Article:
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What if he never changes?

Mar 3rd, 2009 by Dr. Elia | 0

Dear Dr. Elia,

My husband has been addicted to pornography for over 40 years. He was addicted before we were married, and tried to get me interested in sharing it with him and acting out together. I refused, and he has felt angry and rejected ever since. We have been to Church counseling, and the advice seemed to be get a divorce. Outside counseling aggravated the problem to the extent that our marriage has collapsed entirely, except for the fact we still live together and operate a small business–purely for financial reasons. I have been shattered by the realization that our marriage was always a sham–spiritually we were totally dead, although we were married in the temple–unworthily, I might add, due to heavy petting. We live with no contact, emotionally, spiritually, or physically. He has severe chronic depression and still views pornography infrequently. We attend LDS services, hold minor positions, and temple recommends. I attend the temple with friends, he does not. My question is: shouldn’t he have confessed this addiction during the temple worthiness interview? But my real question which really bothers me, is what will happen if he dies without resolving this problem? And where will I be as his wife? Is our temple marriage nullified in regard to the next world?

BJ


Dear BJ,

In terms of your husband’s life-long addiction to pornography, it is a sad state of affairs! The forty years of acting out have completely destroyed any kind of spirituality he might have had. The fact that he’s depressed is not surprising at all. If he lives another 40 years without a major life change, he will continue to feel empty, depressed angry and downright miserable. Sadly, the chances of him changing after all this time are diminishing…You guys are not only thriving in your marriage, but barely surviving. Is this the life you want?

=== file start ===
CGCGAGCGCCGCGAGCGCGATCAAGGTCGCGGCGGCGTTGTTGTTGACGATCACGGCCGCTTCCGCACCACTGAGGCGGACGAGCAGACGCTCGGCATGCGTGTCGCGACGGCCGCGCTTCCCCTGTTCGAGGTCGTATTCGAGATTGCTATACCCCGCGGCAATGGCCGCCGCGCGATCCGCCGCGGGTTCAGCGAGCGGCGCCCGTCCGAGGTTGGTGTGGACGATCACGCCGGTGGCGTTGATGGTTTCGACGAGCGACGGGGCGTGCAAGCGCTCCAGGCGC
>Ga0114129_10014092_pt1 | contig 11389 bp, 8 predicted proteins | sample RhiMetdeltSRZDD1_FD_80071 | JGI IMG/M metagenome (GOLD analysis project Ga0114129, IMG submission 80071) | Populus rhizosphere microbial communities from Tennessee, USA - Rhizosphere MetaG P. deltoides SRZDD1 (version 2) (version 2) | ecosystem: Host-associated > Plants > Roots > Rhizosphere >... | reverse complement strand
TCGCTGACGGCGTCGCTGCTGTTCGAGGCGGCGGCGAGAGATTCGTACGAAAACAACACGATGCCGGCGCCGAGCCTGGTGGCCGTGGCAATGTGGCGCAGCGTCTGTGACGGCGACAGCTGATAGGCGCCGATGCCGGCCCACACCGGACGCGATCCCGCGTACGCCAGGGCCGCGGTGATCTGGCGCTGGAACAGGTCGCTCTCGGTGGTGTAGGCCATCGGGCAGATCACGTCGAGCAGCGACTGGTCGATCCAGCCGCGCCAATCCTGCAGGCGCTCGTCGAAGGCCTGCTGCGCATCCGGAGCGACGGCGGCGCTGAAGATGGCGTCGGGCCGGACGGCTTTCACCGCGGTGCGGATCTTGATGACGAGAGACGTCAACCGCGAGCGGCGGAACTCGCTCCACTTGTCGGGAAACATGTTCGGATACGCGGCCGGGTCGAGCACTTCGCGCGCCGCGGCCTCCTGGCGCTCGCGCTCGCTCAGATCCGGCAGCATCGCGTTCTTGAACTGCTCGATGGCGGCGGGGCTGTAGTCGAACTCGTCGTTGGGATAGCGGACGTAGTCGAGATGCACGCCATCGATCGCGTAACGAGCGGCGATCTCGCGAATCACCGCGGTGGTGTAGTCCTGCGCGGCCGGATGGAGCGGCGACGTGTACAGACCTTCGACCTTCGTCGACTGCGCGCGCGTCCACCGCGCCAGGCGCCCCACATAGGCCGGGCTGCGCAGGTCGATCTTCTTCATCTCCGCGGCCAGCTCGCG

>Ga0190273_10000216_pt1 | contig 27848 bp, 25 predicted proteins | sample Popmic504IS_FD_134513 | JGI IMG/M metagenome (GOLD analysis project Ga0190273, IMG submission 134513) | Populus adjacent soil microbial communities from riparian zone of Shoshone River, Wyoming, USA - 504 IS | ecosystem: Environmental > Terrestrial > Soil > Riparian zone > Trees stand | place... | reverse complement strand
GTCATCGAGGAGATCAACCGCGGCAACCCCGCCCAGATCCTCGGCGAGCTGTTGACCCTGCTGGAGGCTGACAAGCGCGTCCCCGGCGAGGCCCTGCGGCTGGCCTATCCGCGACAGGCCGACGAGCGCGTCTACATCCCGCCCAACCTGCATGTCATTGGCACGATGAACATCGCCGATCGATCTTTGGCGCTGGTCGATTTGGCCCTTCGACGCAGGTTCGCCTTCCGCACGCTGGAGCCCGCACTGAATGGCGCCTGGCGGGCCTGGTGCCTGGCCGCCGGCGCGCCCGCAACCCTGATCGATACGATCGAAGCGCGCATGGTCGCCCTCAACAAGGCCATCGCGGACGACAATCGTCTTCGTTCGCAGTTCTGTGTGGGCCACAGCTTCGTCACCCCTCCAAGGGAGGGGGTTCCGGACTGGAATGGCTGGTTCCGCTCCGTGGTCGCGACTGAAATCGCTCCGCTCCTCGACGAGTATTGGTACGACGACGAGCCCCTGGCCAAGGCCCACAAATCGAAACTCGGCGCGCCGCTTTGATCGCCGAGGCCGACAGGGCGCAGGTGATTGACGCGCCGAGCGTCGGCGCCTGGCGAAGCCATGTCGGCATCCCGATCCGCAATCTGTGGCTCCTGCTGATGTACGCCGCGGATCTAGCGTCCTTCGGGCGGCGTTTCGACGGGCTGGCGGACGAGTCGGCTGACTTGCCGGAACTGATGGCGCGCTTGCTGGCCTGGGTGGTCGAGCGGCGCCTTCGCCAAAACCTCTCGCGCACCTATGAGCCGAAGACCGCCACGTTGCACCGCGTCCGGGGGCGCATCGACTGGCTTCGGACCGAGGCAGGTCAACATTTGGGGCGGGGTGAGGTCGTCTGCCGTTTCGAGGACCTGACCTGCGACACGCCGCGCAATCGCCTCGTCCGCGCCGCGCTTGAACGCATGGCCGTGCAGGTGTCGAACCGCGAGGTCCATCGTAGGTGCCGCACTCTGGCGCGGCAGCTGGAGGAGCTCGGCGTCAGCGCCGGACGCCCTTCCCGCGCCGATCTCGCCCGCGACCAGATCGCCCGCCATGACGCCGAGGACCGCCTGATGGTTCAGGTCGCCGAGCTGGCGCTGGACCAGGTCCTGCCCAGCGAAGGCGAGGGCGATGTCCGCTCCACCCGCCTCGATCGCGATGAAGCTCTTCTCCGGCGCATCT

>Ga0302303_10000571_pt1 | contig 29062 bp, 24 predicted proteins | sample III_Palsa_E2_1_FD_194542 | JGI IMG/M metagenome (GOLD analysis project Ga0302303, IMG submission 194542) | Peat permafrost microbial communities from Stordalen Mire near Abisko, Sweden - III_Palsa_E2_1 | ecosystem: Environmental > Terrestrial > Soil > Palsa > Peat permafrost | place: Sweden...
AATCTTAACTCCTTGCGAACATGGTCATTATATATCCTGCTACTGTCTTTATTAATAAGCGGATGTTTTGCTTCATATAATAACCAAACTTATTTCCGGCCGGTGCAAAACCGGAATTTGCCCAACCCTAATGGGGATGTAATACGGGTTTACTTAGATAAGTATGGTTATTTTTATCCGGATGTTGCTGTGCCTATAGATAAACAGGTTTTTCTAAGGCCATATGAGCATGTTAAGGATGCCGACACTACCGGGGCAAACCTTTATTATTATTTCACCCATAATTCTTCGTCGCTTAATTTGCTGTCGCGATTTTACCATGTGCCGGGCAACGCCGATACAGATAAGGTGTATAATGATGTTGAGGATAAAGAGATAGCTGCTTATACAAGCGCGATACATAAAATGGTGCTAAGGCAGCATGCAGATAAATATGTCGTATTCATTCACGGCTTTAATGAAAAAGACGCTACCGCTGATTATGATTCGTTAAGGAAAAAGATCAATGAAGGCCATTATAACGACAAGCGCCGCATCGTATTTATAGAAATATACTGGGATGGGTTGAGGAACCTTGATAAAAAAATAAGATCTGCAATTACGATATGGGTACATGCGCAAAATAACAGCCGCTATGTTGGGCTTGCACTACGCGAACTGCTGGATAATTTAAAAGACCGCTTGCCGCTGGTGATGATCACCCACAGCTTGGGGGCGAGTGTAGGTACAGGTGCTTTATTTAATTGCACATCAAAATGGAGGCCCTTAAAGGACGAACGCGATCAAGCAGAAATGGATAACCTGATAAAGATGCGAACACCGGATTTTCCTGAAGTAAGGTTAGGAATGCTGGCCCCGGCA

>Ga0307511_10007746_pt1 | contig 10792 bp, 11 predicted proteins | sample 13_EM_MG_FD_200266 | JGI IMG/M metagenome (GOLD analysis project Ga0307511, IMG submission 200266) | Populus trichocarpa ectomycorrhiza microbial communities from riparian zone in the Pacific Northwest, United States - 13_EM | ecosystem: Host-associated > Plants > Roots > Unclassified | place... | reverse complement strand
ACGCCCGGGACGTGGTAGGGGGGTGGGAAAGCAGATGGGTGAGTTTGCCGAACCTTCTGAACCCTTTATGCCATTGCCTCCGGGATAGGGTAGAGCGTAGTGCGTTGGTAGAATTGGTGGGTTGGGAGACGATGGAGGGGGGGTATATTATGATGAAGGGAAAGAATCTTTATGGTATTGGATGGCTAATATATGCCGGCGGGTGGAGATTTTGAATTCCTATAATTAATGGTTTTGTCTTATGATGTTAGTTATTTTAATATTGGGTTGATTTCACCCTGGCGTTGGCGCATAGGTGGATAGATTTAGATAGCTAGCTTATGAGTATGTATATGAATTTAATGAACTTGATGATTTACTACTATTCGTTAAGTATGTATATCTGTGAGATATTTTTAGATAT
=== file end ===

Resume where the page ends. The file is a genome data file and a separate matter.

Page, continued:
Your business account might have something in it…but your love and spiritual account is facing bankruptcy! Why are you still in it then? What do you get out of this marriage and don’t you deserve something better? I’m just posing the questions…I hope you take time to ponder them…

You raise several important questions as to the eternal aspects of your marriage. Clearly this is outside my level of comfort in terms of giving you advice. The best course of actions would be to visit, at length I might add, with your ecclesiastical leader (stake president.) Let me ask you one last question…Let’s say you never divorce him but he also never changes in this lifetime…If you knew that you would be given a chance to decide on the other side if you want him forever or not, what would your decision be then??? The answer might help you in this lifetime more that you can imagine.

Elia Gourgouris Ph.D.
303-523-6396
www.LDSCoaching.com

Rejection is the Trigger!

Feb 26th, 2009 by Dr. Elia | 0